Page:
The MIT Master's Program in Engineering and Management
Editor's note: Felipe Bustos is a Captain in the Chilean Air Force who serves as an advisor to the CEO of Empresa Nacional de Aeronáutica (ENAER), a Chilean national aircraft maintenance, repair, and parts manufacturing company. He recently graduated from MIT's System Design and Management Program (SDM) where he earned an MS in Engineering and Management. His thesis research, conducted with SDM Fellow Fernando Barrazza, SDM '10, involved using systems thinking and publicly available data to track business cycles in the manufacturing sector.
Although manufacturing represents 12% of the US economy and the Obama administration is emphasizing manufacturing as a way to stimulate the creation of high-quality jobs, most data related to manufacturing are expensive and suffer from inherent biases. With my co-author, Fernando Barraza, I saw the opportunity for a metric that would characterize the sector as a whole, using a simple yet meaningful mathematical representation derived from public data.
Our metric is the Manufacturing Composite Index of Leading Indicators (MCI) and our methodology is based on the proven work of the US National Bureau of Economic Research. We used data from the US Census Bureau and the US Bureau of Labor Statistics which included time series for new orders, shipments, total inventory, capacity utilization, and average weekly hours of manufacturing.
We adjusted for seasonality and inflation so that we could focus on the business cycle. We used seasonally adjusted indices and the Bureau of Labor Statistics' Chained Consumer Price Index for All Urban Consumers (C-CPI-U). We then weighed the contribution of each index by using the inverse of the standard deviation to minimize the inherent randomness of each index.
After several months of intensive data mining, we compiled our first set of graphs, plotting the MCI against the US Manufacturing Gross Domestic Product (GDP) for several subsectors. We arbitrarily started with Computers and Electronic Products and Primary Metals. The former didn't show the correlation we were expecting, but the latter proved to be a great example, and the results were a milestone in our research.
When we benchmarked the MCI against the GDP, we found that the MCI anticipates fluctuations in the GDP by 5 to 9 months. We had come up with a metric that could help predict recessions. We showed that the MCI effectively describes the manufacturing sector and is a tool that can help managers and decision-makers plan for contractions and expansions in the sector.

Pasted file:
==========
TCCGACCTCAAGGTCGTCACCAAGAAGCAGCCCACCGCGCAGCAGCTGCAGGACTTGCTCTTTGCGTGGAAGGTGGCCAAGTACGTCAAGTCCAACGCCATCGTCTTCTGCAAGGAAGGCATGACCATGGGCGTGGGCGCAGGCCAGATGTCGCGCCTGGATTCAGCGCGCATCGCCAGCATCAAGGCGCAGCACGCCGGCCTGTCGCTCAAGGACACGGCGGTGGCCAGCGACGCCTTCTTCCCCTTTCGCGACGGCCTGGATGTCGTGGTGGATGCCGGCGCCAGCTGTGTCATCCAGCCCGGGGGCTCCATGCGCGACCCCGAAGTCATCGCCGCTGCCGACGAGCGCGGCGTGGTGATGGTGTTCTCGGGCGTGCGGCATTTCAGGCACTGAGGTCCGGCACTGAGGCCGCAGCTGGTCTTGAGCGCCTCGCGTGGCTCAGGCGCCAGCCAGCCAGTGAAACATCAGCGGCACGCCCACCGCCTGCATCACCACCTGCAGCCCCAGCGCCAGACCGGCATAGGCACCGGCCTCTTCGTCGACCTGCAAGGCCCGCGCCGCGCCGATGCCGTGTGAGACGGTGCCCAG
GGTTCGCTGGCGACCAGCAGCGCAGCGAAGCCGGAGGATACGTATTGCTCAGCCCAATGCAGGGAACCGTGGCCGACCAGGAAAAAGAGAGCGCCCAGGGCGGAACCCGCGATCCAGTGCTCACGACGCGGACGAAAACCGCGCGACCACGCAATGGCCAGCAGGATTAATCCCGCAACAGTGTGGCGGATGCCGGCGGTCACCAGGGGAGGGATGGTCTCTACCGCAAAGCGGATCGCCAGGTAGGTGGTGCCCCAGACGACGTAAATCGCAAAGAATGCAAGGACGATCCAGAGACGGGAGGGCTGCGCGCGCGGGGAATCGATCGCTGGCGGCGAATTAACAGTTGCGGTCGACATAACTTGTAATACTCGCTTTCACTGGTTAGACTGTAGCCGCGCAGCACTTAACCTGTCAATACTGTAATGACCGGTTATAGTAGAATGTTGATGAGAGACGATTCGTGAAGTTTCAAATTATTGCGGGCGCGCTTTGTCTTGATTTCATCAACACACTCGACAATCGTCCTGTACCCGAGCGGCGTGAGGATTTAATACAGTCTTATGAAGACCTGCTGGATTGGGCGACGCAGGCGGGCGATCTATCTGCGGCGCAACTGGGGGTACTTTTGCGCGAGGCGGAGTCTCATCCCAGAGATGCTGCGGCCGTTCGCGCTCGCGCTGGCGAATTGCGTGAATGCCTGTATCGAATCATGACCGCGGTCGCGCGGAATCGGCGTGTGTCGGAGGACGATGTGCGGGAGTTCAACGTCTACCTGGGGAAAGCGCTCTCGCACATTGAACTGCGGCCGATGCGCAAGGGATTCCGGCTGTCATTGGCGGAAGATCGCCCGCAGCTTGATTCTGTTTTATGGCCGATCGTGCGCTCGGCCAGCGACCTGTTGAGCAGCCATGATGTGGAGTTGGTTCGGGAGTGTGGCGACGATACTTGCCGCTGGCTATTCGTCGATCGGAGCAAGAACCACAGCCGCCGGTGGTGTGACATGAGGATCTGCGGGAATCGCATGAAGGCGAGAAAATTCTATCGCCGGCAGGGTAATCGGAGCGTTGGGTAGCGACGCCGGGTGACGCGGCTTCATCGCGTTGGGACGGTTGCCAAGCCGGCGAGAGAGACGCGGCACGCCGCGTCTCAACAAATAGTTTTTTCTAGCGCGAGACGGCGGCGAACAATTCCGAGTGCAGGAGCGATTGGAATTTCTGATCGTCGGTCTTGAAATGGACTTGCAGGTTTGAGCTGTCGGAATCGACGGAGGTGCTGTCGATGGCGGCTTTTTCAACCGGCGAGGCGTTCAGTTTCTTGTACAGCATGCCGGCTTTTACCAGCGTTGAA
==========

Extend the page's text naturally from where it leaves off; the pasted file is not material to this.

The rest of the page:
The novelty of our work lies in its reliance on publicly available data. The US Census Bureau and the US Bureau of Labor Statistics provide highly detailed, reliable secondary data. The most relevant reports for our purposes were the Advanced Report on Durable Goods Manufacturers' Shipments, Inventories, and Orders, the Quarterly Survey of Plant Capacity Utilization, and information from the Bureaus' websites.
Our MCI method avoids the potential biases and excessive costs associated with economic indicators that use senior managers or private sources of data. There are practically no limits in terms of accessibility, utilization, or information gathering methodology with our public sources of data.
We validated the MCI method by using it to identify fluctuations in the Canadian manufacturing sector. We found that, as with the US manufacturing MCI, the Canadian MCI anticipates Canadian manufacturing activity and correlates with Canadian GDP.
The MCI correlates with GDP on 18 of 20 manufacturing subsectors defined by the North American Industrial Classification System. In looking at industry subsectors, we found that some lead their respective GDPs more than others. Food products, petroleum and coal products, and primary metals and fabricated metals are prime movers in manufacturing. They react early to changes in expectations for future demand and therefore provide advance indications of contractions and expansions.
We identified these prime movers by taking a systems perspective. We examined the different stakeholders within each subsector and how they interact and transfer value and information. This process helped us understand the dynamics within the industry. In particular, we were able to see how decisions in a specific subsector revealed unexpected behavior in other subsectors.